4. I have certainly seen strong evidence among the people whom I have known & known of, my relatives, people in the communities around us, & our ancestors, that being fat does not equal ill health or early death. I have also seen more than ample evidence to convince me that diseases do come with aging for a great many people, what diseases one gets & when, how old we live to be, etc., is largely determined by genetics & some dumb luck, &, that, no, there are no magic or ‘super’ foods, as many try to profit from convincing us, no way of eating or exercising which can guarantee longer life or better health. Long, large studies have shown no difference in mortality rates or occurrences of various illnesses between those who eat lowfat diets & those who eat what they wish. Many studies have shown no real difference in health between those who eat one or two servings of fruits & veggies daily, for instance, & those who eat 5 or more. We are definitely being sold a bill of goods.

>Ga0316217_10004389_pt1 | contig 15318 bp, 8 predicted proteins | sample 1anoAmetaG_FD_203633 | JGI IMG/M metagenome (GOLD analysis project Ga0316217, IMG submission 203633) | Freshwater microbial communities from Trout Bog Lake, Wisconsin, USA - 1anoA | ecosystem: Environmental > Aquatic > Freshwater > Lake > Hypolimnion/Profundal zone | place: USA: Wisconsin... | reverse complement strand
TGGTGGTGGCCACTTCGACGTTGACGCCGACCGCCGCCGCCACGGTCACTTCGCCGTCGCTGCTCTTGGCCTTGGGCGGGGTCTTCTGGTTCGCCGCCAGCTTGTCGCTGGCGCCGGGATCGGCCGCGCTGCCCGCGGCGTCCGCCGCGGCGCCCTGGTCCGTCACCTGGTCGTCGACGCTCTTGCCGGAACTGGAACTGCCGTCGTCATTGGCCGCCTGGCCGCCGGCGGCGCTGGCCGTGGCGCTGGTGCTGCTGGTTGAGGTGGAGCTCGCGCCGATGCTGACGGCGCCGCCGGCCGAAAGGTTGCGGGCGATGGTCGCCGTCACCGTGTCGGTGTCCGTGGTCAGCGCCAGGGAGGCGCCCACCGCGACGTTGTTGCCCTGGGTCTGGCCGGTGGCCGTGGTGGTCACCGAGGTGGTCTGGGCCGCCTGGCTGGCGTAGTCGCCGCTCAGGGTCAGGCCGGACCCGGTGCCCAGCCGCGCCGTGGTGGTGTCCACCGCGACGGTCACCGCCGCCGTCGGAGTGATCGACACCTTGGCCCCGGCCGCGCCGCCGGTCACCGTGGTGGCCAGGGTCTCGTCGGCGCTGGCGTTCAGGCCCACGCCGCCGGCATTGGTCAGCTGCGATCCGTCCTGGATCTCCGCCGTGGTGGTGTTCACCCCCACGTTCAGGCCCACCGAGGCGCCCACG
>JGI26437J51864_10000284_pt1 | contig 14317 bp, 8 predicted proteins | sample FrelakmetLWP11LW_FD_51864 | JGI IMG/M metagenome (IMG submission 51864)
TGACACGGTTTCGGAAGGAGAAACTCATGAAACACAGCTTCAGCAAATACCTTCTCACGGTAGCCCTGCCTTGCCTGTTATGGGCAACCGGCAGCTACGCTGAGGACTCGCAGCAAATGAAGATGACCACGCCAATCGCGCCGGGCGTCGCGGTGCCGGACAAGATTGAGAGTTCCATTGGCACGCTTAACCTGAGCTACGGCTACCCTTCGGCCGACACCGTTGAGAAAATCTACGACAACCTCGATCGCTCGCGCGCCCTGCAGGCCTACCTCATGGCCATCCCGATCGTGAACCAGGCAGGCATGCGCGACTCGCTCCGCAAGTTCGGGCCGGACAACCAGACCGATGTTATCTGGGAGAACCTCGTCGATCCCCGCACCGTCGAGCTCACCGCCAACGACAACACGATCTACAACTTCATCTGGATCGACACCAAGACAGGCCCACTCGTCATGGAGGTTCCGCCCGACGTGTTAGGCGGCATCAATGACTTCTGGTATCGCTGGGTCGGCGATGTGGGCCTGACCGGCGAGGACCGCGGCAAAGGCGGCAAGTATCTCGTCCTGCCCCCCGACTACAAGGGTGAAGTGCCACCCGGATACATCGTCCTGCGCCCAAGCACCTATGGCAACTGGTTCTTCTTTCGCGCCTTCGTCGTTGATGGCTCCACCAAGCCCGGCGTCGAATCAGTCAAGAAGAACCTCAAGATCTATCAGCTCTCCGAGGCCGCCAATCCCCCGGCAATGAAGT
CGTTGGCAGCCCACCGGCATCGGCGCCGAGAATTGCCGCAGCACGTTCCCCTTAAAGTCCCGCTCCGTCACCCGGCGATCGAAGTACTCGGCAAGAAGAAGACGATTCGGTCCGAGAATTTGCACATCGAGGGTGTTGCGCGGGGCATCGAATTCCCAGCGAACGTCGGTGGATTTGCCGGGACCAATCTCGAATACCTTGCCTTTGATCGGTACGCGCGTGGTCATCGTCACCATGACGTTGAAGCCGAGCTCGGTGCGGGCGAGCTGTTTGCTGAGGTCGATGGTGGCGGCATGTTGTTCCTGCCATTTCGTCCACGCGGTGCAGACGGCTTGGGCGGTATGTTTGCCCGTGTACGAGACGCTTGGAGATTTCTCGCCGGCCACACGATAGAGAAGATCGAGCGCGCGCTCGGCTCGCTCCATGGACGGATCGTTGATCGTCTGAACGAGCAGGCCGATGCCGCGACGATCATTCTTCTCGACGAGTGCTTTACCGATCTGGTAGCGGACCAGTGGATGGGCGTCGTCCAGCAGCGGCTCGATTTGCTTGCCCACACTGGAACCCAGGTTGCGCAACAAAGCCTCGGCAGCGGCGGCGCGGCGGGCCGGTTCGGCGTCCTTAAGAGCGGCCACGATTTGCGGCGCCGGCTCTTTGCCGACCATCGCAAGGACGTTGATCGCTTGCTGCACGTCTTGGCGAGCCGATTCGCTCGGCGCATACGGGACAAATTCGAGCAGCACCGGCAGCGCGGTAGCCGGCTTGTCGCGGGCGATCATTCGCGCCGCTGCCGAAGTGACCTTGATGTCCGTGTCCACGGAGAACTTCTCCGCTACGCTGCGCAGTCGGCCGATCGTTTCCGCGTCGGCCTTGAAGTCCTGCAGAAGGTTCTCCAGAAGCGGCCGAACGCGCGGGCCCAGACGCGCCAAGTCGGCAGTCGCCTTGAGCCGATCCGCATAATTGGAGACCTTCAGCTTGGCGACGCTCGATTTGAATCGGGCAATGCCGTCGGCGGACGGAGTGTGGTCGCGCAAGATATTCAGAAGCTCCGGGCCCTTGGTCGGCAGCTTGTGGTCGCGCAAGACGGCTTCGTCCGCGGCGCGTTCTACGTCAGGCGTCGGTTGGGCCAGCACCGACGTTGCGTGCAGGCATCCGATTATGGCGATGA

Yes, indeed, average weight will go up as people are generally healthier & more food secure & as they have fewer chronic illnesses. Also, there are strong indications that when we DO become ill, those of us who are heavier very often come through illness better, recovering more rapidly, &, in the case of terminal illnesses, surviving longer. There certainly seem to be many health benefits for people my age & older in being considerably heavier than the ‘ideal’, & it has been shown that, while dieting is harmful & dangerous to everyone, it is especially so to older people, & increases mortality risks.

    I honestly believe that, since it is normal & natural to gain weight with age, & since human beings seem to evolve to be larger with succeeding generations, that being fat is not unnatural or unhealthy & our bodies pretty much know what they are doing.

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About Me

Former software tester, now retired heart patient having fun and working on building endurance and strength. See also About page.